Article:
Sidearm-throwing Joe Smith is not your prototypical closer, a guy “who comes in throwing 97 miles per hour with a nasty breaking ball,” as Manager Mike Scioscia said.
The Angels don’t care as long as Smith continues to do what he did Tuesday night, when the right-hander got the last three outs in each game of a doubleheader sweep of the Chicago White Sox at U.S. Cellular Field.
“We wouldn’t be talking about any kind of pennant race without Joe Smith -- he’s anchored our bullpen,” Scioscia said after 8-4 and 7-5 wins over the White Sox moved the Angels (47-35) to within 3 1/2 games of the first-place Oakland Athletics in the American League West.
“He has the ability to get ground balls, he throws strikes, and he’s having a terrific season for us. He’s got the makeup to pitch the ninth inning, and he’s doing a good job of it.”
Smith replaced newly acquired left-hander Rich Hill with the bases loaded in the ninth inning of the first game and needed only four pitches to get Dayan Viciedo to ground into a double play and Alejandro De Aza to ground out.
The low-stress inning positioned Smith to return for the nightcap, and he needed only nine pitches to retire the side in order and become the first Angels pitcher to save both games of a doubleheader since Troy Percival against the Kansas City Royals on Sept. 6, 2003.
“It’s not really that bad -- if you can keep your pitch count down, that usually helps,” said Smith, who said he once pitched in both games of a doubleheader with Cleveland. “I did it before, and after throwing four pitches in first game, I knew I could do it again.”
Smith, 30, is in his seventh big-league season and first with the Angels after signing a three-year, $15.75-million contract last winter. But this is the first time he’s had a chance to close, the struggles of Ernesto Frieri and Frieri’s subsequent trade to Pittsburgh thrusting Smith into a ninth-inning role.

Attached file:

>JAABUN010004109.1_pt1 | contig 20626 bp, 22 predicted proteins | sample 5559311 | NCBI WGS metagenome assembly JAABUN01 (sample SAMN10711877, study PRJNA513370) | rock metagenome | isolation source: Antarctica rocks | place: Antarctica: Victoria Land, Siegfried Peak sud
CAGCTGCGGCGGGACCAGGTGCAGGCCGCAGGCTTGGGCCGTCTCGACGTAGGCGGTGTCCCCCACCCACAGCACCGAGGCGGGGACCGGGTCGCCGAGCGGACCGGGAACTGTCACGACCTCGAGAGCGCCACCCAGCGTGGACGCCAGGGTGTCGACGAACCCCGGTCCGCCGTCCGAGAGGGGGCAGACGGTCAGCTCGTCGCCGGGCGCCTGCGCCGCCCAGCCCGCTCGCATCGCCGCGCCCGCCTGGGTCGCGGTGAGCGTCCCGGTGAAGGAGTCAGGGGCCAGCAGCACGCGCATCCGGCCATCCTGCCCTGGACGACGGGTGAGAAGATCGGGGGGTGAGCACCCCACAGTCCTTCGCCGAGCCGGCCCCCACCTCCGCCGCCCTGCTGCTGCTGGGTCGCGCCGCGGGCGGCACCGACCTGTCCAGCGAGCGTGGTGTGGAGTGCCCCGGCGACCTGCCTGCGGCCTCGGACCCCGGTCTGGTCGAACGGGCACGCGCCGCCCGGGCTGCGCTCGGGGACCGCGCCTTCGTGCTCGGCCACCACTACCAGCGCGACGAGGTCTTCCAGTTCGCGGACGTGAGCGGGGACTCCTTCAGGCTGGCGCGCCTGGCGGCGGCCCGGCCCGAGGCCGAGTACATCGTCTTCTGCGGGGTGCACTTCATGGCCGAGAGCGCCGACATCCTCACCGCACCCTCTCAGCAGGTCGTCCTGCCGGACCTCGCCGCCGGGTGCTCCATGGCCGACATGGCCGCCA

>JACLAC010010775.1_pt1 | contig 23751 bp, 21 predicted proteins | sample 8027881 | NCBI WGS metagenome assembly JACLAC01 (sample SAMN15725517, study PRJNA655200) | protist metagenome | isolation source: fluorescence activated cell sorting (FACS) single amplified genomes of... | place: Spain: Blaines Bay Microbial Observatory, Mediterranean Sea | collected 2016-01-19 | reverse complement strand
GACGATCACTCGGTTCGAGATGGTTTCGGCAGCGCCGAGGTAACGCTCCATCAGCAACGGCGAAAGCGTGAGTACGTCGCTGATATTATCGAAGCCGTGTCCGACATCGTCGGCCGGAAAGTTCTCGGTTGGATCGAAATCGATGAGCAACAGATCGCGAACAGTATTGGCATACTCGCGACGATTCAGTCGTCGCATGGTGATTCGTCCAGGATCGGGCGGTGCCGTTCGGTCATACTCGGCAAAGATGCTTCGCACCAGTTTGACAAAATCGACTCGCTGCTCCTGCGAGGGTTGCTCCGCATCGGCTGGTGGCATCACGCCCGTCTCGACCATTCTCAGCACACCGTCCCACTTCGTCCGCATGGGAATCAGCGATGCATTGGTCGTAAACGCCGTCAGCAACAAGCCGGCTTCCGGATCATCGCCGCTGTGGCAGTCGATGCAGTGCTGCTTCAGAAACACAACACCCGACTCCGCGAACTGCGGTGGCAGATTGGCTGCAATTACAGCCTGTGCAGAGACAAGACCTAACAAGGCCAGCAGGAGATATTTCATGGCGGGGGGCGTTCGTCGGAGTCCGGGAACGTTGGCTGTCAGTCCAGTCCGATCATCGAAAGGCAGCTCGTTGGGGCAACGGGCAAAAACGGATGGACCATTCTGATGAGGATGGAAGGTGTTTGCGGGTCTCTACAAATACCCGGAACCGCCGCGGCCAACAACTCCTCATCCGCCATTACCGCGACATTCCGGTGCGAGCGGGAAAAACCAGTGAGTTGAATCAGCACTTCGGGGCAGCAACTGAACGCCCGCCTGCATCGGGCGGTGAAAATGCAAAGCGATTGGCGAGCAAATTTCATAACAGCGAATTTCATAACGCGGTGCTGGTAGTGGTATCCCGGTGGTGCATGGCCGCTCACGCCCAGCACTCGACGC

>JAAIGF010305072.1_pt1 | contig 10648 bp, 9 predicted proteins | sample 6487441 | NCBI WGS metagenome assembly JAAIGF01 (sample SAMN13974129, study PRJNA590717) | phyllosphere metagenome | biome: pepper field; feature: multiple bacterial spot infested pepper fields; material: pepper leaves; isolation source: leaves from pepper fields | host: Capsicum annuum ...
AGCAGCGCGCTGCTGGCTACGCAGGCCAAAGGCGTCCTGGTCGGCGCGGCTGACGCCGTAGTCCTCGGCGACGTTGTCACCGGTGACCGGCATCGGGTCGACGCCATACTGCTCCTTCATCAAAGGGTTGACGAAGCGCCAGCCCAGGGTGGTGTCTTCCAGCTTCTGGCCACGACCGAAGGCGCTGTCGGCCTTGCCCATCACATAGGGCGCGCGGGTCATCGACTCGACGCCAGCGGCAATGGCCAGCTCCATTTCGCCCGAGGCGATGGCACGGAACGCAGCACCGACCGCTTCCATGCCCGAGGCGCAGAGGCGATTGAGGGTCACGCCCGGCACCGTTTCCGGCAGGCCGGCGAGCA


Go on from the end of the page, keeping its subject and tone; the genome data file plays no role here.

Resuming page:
“I love pitching the ninth,” Smith said. “I’ve never had the opportunity to close at the big-league level. But if you ask any reliever if you want the ball in the ninth, that’s what it’s all about.”
Smith rarely tops 90 mph with his fastball, but his pitches dip and dart all around the strike zone, making it difficult for hitters to make solid contact. He is 2-0 with a 2.78 earned run average and nine saves in 37 appearances, striking out 40, walking eight and allowing three homers in 35 2/3 innings.
“Everybody likes to have the power arm, the strikeout guy, but I’m biased toward guys who don’t throw that hard,” Smith said. “My feeling is, if I keep the ball down and induce ground balls and keep the ball in the yard, it’s going to take three hits to score one run.”